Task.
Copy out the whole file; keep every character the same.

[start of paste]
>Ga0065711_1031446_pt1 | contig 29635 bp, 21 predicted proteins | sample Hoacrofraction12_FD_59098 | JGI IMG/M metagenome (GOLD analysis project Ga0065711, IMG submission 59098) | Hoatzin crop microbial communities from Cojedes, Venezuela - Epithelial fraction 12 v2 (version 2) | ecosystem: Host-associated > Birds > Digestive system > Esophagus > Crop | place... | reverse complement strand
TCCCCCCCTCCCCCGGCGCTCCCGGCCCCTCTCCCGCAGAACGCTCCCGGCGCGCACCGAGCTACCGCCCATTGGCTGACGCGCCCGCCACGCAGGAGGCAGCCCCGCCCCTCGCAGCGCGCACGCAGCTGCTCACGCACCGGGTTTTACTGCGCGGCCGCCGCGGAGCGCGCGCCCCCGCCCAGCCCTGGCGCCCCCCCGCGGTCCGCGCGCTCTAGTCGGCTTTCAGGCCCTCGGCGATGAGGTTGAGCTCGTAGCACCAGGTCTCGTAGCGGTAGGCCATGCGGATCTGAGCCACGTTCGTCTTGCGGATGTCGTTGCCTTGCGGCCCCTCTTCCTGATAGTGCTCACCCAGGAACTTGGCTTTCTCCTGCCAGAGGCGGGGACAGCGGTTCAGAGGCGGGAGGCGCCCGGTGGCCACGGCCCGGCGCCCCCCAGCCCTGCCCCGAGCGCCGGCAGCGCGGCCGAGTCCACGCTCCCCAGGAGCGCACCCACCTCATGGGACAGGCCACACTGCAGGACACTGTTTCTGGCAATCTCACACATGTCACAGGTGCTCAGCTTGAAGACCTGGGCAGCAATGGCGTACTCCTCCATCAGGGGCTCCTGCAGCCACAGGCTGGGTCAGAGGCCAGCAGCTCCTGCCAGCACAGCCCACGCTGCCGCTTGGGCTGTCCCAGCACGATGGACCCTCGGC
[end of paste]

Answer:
>Ga0065711_1031446_pt1 | contig 29635 bp, 21 predicted proteins | sample Hoacrofraction12_FD_59098 | JGI IMG/M metagenome (GOLD analysis project Ga0065711, IMG submission 59098) | Hoatzin crop microbial communities from Cojedes, Venezuela - Epithelial fraction 12 v2 (version 2) | ecosystem: Host-associated > Birds > Digestive system > Esophagus > Crop | place... | reverse complement strand
TCCCCCCCTCCCCCGGCGCTCCCGGCCCCTCTCCCGCAGAACGCTCCCGGCGCGCACCGAGCTACCGCCCATTGGCTGACGCGCCCGCCACGCAGGAGGCAGCCCCGCCCCTCGCAGCGCGCACGCAGCTGCTCACGCACCGGGTTTTACTGCGCGGCCGCCGCGGAGCGCGCGCCCCCGCCCAGCCCTGGCGCCCCCCCGCGGTCCGCGCGCTCTAGTCGGCTTTCAGGCCCTCGGCGATGAGGTTGAGCTCGTAGCACCAGGTCTCGTAGCGGTAGGCCATGCGGATCTGAGCCACGTTCGTCTTGCGGATGTCGTTGCCTTGCGGCCCCTCTTCCTGATAGTGCTCACCCAGGAACTTGGCTTTCTCCTGCCAGAGGCGGGGACAGCGGTTCAGAGGCGGGAGGCGCCCGGTGGCCACGGCCCGGCGCCCCCCAGCCCTGCCCCGAGCGCCGGCAGCGCGGCCGAGTCCACGCTCCCCAGGAGCGCACCCACCTCATGGGACAGGCCACACTGCAGGACACTGTTTCTGGCAATCTCACACATGTCACAGGTGCTCAGCTTGAAGACCTGGGCAGCAATGGCGTACTCCTCCATCAGGGGCTCCTGCAGCCACAGGCTGGGTCAGAGGCCAGCAGCTCCTGCCAGCACAGCCCACGCTGCCGCTTGGGCTGTCCCAGCACGATGGACCCTCGGC